Language Changes Perception Of Color

March 6, 2008 at 2:08 pm (amazing things)

Here is a fascinating article (via Boing Boing) about language and the perception of color.

When infant eyes absorb a world of virgin visions, colors are processed purely, in a pre-linguistic parts of the brain. As adults, colors are processed in the brain’s language centers, refracted by the concepts we have for them.

I bet this has to do with the way people can have very ingrained cultural associations with color, like red being related to sex and anger.

“As an adult, color categorization is influenced by linguistic categories. It differs as the language differs,” said Kay, who is renowned for his studies on the ways that different cultures classify colors. He cited recent research on the ability of Russian speakers to detect shades of blue . . . that English speakers classify as a single color.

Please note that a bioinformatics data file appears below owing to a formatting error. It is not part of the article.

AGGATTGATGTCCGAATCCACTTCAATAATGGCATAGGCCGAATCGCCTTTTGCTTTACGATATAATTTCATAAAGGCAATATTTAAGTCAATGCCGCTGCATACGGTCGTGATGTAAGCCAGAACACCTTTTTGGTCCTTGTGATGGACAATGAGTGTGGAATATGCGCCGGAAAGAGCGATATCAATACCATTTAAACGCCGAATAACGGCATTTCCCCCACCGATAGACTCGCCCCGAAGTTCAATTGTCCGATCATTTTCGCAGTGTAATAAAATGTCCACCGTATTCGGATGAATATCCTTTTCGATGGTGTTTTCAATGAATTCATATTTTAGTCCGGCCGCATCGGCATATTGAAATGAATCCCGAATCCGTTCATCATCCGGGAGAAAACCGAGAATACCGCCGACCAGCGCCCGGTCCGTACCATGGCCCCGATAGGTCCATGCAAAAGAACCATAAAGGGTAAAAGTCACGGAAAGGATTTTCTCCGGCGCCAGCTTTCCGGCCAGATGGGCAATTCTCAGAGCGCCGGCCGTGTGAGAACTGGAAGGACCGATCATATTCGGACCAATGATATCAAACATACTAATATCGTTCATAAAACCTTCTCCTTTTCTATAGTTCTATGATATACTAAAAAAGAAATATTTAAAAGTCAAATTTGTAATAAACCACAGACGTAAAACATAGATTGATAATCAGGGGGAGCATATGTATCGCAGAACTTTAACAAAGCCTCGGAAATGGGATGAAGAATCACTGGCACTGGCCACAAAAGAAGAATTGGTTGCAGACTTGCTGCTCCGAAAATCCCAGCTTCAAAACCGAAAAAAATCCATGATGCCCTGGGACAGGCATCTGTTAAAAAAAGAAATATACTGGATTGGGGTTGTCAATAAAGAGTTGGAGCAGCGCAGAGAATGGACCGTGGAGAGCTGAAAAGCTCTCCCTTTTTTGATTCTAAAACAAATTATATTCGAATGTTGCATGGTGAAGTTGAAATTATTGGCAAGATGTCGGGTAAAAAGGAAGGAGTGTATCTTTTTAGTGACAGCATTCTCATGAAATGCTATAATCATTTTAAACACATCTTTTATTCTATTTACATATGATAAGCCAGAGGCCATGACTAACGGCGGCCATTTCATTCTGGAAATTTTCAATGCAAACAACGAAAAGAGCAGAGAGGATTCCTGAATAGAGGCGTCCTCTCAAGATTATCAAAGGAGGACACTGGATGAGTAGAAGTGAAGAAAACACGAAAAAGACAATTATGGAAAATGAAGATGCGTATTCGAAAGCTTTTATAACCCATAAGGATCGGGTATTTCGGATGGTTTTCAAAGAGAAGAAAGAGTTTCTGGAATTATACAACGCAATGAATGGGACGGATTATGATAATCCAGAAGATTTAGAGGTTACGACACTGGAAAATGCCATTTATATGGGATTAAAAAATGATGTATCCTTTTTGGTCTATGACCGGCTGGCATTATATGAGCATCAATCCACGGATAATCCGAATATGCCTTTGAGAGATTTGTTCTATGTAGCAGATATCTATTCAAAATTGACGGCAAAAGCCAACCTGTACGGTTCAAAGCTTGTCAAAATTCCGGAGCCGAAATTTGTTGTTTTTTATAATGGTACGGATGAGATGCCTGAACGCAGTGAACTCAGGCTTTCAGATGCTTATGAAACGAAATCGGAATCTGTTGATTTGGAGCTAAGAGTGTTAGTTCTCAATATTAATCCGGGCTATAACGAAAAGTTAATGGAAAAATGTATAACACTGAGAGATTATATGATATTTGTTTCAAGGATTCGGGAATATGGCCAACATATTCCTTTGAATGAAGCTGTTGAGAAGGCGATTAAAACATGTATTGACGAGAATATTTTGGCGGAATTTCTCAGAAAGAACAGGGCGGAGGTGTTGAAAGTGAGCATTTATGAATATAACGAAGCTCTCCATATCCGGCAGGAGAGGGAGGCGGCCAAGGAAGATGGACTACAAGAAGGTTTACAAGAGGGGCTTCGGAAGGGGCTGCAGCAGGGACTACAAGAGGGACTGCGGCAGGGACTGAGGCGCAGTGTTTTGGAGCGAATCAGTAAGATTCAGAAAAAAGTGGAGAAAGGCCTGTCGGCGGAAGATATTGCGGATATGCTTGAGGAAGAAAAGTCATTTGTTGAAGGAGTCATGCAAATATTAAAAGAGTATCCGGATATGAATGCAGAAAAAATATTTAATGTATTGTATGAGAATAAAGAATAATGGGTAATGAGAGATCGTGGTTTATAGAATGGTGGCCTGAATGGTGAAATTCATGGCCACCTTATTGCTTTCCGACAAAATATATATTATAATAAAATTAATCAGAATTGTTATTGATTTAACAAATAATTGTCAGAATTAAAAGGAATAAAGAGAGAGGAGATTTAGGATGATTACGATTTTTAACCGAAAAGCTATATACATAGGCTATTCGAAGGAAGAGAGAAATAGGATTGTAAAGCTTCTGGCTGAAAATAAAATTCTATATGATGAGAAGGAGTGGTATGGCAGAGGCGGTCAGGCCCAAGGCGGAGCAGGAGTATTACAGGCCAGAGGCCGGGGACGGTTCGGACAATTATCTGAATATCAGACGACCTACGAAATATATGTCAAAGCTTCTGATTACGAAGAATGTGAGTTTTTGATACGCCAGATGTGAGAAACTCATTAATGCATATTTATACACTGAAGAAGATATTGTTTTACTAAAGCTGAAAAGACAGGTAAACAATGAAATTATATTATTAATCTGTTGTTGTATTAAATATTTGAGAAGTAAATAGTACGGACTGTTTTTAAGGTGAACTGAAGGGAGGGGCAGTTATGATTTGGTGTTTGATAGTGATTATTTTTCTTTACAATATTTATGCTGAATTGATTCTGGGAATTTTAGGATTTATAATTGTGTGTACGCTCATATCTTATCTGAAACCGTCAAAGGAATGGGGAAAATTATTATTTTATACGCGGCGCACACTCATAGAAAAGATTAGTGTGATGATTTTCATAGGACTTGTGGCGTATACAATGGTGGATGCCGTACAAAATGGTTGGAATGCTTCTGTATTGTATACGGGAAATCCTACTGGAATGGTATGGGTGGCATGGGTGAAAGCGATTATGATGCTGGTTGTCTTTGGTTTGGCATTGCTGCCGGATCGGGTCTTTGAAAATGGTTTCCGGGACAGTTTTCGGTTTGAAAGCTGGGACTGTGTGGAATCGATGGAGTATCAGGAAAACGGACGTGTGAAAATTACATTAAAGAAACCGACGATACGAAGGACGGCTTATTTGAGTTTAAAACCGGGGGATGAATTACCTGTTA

I’m curious about what this means about the perceptions of people with language-related disabilities, and whether there are parallel effects for other kinds of perception, like music. And I’m also curious about whether this is related to cultural preferences for color schemes, that is, the way that cultures ften have distinctive palettes used in their folk art, their homes, and their adornment.

Read the whole thing.

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